Create a Local Copy of a Website with HTTrack

I’ve recently been experimenting with HTTrack, an open-source utility that makes it possible to download a full copy of any website. HTTrack is essentially a web crawler, allowing users to retrieve every page of a website merely by pointing the tool to the site’s homepage.

From the HTTrack homepage:

“[HTTrack] allows you to download a World Wide Web site from the Internet to a local directory, building recursively all directories, getting HTML, images, and other files from the server to your computer. HTTrack arranges the original site’s relative link-structure.”

I thought I’d share my experience with it.
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3 Ways to Test for App Consistency

Over the Christmas holiday break, I had some spare time to try out a few new apps. Most of the apps I tried had a corresponding web portal to manage a user’s account and preferences. As a tester, I know that consistency is important. I like to pay attention to the consistency between an app and its web portal. What I noticed (and have read about other testers noticing the same thing) is that consistency between app and portal is not always great. And this was true with a couple of the apps I tried out.

Below are a few places where the apps I looked at struggled with consistency. By observing the problems, I’ll offer some tips on how to better test apps.
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Information Architecture: A Whole-Team Discipline

Information Architecture has exceptionally broad-reaching consequences. It affects the software we build, the business model behind it, and the way people interact on all sides of a product. No project can afford to leave team members out of the IA circle.

Fortunately, it can be very approachable.
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Using Project Design Principles to Set Priorities & Stay on Track

Giving and receiving design feedback in the product development process is difficult—so difficult that there are whole books written on the topic. Most software stakeholders don’t approach the software development process with an innate knowledge of how to effectively critique a design, and many designers do a poor job of teaching them how to do this at the beginning of a relationship. Read more on Using Project Design Principles to Set Priorities & Stay on Track…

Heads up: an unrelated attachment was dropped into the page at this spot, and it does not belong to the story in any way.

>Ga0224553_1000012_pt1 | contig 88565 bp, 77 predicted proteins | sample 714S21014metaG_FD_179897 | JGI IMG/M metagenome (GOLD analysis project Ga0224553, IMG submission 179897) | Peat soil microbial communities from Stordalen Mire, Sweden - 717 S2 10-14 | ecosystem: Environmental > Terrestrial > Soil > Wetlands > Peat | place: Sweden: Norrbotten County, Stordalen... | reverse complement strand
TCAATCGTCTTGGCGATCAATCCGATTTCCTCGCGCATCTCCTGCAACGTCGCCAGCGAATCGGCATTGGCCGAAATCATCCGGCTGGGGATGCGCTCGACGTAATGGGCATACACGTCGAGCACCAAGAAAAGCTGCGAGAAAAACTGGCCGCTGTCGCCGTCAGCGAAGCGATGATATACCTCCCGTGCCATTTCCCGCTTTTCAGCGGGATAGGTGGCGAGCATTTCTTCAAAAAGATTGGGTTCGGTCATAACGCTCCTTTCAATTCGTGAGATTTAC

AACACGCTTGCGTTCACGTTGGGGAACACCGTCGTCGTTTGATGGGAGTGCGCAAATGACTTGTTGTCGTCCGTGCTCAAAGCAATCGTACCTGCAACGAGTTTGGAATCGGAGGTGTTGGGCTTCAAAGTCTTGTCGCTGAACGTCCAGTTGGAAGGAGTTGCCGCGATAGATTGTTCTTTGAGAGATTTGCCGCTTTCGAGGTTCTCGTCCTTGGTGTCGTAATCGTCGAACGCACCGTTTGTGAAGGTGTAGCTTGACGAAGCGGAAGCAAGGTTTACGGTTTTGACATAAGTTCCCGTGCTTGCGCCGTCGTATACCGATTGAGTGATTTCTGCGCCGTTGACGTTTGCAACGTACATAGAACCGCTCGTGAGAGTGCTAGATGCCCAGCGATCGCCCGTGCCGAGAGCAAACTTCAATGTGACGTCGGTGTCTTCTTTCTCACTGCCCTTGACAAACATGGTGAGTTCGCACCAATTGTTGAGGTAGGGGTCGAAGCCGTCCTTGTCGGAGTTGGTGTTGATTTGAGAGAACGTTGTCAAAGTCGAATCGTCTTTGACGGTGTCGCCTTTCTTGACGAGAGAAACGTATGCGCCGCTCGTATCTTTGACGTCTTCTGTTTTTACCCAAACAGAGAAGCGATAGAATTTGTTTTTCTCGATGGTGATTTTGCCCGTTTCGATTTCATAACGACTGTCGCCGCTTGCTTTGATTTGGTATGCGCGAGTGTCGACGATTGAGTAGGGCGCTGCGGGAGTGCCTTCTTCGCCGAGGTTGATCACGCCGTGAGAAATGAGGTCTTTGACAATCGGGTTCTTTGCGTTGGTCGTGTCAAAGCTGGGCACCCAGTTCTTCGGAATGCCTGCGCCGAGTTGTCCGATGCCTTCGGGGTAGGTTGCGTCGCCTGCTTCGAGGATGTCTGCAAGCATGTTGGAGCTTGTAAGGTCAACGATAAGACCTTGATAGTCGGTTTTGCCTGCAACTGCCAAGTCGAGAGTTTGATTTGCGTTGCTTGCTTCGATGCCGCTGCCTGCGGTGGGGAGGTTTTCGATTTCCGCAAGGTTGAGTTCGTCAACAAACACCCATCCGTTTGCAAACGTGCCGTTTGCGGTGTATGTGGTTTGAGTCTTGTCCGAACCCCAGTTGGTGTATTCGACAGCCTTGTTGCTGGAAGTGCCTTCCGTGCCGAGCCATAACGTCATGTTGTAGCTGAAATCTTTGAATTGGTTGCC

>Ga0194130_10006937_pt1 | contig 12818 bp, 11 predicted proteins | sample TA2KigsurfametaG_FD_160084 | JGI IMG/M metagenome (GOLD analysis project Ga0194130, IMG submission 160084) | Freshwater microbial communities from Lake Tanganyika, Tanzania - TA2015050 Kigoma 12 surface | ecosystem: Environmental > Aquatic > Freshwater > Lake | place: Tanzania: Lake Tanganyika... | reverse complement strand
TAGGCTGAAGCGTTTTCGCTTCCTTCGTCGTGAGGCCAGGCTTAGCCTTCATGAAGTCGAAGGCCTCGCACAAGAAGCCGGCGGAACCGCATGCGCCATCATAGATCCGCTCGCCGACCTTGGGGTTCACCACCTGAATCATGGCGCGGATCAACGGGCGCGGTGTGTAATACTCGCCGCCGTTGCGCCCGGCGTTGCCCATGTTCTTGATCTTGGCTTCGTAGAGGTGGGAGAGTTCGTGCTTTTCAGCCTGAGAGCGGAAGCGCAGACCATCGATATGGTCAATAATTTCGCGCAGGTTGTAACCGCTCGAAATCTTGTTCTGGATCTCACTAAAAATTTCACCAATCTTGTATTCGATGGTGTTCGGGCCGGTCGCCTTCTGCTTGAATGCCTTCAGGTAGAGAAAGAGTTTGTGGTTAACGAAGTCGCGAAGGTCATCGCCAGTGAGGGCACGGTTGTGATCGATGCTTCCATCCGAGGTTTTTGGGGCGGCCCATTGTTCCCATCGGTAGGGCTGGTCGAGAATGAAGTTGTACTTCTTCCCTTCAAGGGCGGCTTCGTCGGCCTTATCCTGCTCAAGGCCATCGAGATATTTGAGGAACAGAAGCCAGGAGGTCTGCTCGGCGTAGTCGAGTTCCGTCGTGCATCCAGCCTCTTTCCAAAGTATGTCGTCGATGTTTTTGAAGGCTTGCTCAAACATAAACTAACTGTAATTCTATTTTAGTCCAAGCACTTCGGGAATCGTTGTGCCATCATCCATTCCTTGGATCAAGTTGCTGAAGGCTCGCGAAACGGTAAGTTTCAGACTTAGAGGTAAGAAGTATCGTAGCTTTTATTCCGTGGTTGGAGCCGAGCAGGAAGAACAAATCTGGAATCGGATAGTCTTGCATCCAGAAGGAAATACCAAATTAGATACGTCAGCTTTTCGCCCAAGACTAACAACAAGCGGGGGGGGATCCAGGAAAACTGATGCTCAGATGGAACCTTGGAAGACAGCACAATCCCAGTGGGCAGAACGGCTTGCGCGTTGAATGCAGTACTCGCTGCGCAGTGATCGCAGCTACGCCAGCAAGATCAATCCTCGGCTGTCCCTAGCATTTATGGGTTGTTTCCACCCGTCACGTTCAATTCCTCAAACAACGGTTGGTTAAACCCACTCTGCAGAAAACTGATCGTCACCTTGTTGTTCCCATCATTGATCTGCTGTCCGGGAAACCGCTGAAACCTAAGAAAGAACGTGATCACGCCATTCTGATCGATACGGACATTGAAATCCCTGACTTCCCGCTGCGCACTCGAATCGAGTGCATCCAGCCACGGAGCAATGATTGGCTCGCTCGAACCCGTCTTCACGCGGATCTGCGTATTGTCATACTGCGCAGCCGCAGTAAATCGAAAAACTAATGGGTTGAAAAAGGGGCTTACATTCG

6 More Helpful Sketch Shortcuts


To continue the good work that my colleague Bryan started last October, I have six more great Sketch shortcuts to add to the mix.

In the last couple of years, Sketch has almost completely replaced Photoshop as my go-to for UI build-out. Though it can still occasionally be fussy (I’m looking at you, SVG exports), it has all of the core features I need to quickly iterate and concept lovely, usable interfaces.
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Mind the Bus & Go on Red: Overcoming Biases and Assumptions

When I moved from the UK to the US, I had a number of things to get used to—strange accents, wrong spellings, incorrect pronunciations, lack of good bacon, the wrong sort of football…

One of the big things was driving on the wrong side of the road and getting into the car from the opposite side. I soon got used to it, but then came across all the traffic rules and laws that I didn’t know about. I’m used to roundabouts, not four-way stops—which, for a polite Brit, means I can get stuck there all day. Read more on Mind the Bus & Go on Red: Overcoming Biases and Assumptions…

Forget About the Orphans – Is it a Good Story?

My first job was with a company that made programs for typesetting books, so I was exposed to a whole new vocabulary and trade secrets: widows and orphans, kerning and leading, serif and san-serif, hanging punctuation, drop caps. Once I’d learnt the basic concepts and seen good and bad examples, it was difficult for me to read a book or a newspaper without first casting a critical eye over how it had been typeset.

This eye for detail came in useful when I became a tester. I was good at spotting typos, inconsistencies and ambiguities, ugly layouts, etc. The danger was that I could focus on these aspects and ignore other qualities that were more important to the user. Read more on Forget About the Orphans – Is it a Good Story?…

The Designer’s Question: Do I Need to Learn to Code?

It’s the constant, ever-present debate for a designer: Do I need to learn to code?

Well, the internet has shown that you can argue this many ways. If you work in branding and communications design or mostly in print, I think the obvious answer is no. But if you are a software product designer, creating designs that are implemented in code, the answer is yes, it’s probably in your best interest to know some code. I could be better at doing my job and understanding project constraints if I had a solid grasp of HTML, CSS, and eventually, JavaScript.
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How to Identify Embedded Fonts in a PDF

As a designer, I’m always curious about the font choices other designers make in their work. When I find a great design that uses an unfamiliar font, I like to do a bit of investigating to figure out what it is. This is easy enough with a web page, but getting a identifying fonts in a PDF presents more of a challenge. Read more on How to Identify Embedded Fonts in a PDF…